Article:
Self-isolation has caused an unexpected sort of peace to my daily life. Before you call me crazy, hear me out. I am usually constantly busy. I work several jobs, partake in countless hobbies, and fill silence with an active social life. I think that is the case for many young adults these days. While there is a lot of chaos and uncertainty right now, I am grateful that I have found some solace. That is not the case for many people.
I spent the last year or two cycling in and out of the hospital more than ever. Each day, even each hour, was uncertain. My body did whatever it wanted despite my plans or obligations. It drove my life into a very chaotic state. I never had enough time in the day. Once I found stability in my health due to Trikafta (elexacaftor/tezacaftor/ivacaftor), I kicked into catch-up mode. I had let a lot slide when my health took over. It feels as though I have been gifted time.
This is the first time that I have been stuck at home without an energy-draining schedule of IV antibiotics and extra breathing treatments. Initially, I was disappointed to be quarantined just after regaining my health. It seemed like a bad joke. Instead, it has brought a sort of calmness. I don’t know when it will end, but I will not take it for granted.
This stillness I feel in my current life is hard to describe. There are stresses, and safety measures to take, but the air is still and quiet. After being settled at home and having work dwindle, an easy routine developed. I am able to wake up, have a leisurely morning, and go about my day at a simple pace. The pressure of keeping up with my peers has disappeared. They have now been brought to my level. Everyone is stuck at home now.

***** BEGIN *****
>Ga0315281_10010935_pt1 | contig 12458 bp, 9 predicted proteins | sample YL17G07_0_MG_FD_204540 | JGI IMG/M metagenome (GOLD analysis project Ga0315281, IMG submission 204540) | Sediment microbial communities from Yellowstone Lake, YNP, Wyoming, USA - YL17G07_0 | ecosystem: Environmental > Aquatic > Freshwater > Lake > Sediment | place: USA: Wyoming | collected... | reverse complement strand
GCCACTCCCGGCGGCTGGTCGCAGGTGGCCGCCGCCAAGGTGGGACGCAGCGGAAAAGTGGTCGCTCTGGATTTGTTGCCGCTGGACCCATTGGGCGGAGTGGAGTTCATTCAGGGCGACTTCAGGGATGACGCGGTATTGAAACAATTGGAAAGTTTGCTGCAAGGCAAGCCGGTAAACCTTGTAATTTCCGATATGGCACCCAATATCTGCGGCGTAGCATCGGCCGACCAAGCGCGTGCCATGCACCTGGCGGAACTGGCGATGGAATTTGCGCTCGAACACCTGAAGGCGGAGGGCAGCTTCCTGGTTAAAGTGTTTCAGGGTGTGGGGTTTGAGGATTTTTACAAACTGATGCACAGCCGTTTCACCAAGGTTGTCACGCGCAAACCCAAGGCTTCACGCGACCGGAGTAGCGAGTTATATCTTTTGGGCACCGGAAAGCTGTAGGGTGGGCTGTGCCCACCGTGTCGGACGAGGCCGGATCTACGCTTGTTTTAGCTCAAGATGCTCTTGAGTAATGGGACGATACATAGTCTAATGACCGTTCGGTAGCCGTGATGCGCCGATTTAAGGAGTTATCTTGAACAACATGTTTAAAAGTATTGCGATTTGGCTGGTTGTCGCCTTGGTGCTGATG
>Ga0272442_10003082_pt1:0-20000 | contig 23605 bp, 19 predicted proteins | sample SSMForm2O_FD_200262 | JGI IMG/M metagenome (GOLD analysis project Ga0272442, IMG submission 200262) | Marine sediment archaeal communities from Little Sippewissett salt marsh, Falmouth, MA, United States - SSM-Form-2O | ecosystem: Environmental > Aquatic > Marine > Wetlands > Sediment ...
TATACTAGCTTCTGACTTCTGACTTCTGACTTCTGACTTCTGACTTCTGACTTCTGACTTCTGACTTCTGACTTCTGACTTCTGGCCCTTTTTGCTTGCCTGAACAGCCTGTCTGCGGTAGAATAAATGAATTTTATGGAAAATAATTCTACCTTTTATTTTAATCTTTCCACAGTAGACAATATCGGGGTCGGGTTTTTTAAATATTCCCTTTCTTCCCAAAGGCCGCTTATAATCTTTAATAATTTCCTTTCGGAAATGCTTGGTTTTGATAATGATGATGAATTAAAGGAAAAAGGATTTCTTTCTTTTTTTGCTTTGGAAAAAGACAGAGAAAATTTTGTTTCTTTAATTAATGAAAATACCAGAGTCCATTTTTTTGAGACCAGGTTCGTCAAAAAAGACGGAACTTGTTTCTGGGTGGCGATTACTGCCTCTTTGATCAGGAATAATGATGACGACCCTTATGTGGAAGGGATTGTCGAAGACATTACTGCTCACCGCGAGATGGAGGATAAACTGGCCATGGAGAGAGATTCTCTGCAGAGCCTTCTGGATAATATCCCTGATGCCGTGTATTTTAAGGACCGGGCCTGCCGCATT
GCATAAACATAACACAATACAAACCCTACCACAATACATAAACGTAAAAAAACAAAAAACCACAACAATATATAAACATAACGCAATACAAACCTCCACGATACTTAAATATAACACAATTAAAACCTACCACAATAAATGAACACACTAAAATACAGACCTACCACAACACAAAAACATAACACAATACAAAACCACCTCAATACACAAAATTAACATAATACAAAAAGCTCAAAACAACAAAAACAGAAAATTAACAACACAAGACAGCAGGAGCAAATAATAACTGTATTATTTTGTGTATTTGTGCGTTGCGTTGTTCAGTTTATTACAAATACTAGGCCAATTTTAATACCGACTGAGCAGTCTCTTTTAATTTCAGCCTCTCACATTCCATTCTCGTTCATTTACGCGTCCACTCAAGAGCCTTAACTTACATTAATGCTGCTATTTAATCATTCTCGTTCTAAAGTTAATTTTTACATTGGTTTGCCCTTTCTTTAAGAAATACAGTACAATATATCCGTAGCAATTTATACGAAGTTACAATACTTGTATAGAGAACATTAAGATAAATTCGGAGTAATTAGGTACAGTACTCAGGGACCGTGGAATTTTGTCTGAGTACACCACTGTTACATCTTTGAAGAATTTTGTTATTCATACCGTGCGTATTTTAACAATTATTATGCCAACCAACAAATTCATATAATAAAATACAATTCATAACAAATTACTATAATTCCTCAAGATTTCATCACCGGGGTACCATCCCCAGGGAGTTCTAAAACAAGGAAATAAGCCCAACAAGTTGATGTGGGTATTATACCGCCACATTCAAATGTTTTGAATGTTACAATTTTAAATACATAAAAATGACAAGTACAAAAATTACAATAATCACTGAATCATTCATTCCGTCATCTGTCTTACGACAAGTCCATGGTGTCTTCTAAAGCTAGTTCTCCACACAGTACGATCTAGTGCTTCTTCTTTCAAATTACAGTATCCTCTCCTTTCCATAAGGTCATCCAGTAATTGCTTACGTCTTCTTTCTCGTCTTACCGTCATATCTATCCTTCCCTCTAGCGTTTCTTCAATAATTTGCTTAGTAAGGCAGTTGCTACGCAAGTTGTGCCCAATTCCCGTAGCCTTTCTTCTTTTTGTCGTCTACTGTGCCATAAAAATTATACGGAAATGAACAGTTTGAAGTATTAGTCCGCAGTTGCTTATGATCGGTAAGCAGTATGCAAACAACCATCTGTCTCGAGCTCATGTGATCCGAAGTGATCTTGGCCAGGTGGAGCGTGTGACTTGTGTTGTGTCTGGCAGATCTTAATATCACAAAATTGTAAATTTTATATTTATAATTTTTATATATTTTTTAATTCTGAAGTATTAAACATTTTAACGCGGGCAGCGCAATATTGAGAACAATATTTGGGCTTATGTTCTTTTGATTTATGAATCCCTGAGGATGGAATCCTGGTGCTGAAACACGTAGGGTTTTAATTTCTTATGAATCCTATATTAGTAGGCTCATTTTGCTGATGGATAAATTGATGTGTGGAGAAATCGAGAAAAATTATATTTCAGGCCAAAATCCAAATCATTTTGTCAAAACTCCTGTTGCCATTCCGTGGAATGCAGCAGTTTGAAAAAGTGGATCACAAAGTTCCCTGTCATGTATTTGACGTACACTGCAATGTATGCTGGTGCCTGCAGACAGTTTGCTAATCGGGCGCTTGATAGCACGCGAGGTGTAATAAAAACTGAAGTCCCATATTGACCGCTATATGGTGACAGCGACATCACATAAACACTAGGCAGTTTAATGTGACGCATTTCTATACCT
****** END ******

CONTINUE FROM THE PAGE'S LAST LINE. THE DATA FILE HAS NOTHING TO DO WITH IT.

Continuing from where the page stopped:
The biggest source of calmness in my current lifestyle is the amount of time I have been able to spend in nature. I used to take my headphones and pick an educational podcast to listen to on a quick walk. It was efficient: exercise and train the dogs while learning how I can be better each day. Every minute of my life was calculated and had a specific purpose.
I am privileged to live out in the country with lots of nature and minimal human activity. Each day, the dogs and I get all dressed up and simply walk. I’ve stopped taking distractions with me and simply exist. I feel like I have time to give myself a little silence in my day. I acknowledge that I’ve traditionally enjoyed a little chaos in my life, but being stuck in extreme chaos for so long has led to me enjoy the polar opposite.
The stillness this isolation has brought to my life gives me a new perspective: I thought I would be bored and miss work more. I do miss work. I will be excited to go back. However, the break has been nice after working myself to the ground last year. Moving forward, I will more easily find a balance between chaos and stillness.
It makes me wonder what permanent changes to the world will come out of the pandemic. Will we still value such a fast-paced lifestyle? Will we take more time to enjoy the world around us? How will this change societal priorities? I guess we’ll have to wait and see, but for now, I will enjoy my peace.
» Follow my journey at “The Living, Breathing Wendy.” «
Note: Cystic Fibrosis News Today is strictly a news and information website about the disease. It does not provide medical advice, diagnosis, or treatment. This content is not intended to be a substitute for professional medical advice, diagnosis, or treatment. Always seek the advice of your physician or other qualified health provider with any questions you may have regarding a medical condition. Never disregard professional medical advice or delay in seeking it because of something you have read on this website. The opinions expressed in this column are not those of Cystic Fibrosis News Today, or its parent company, BioNews Services, and are intended to spark discussion about issues pertaining to cystic fibrosis.
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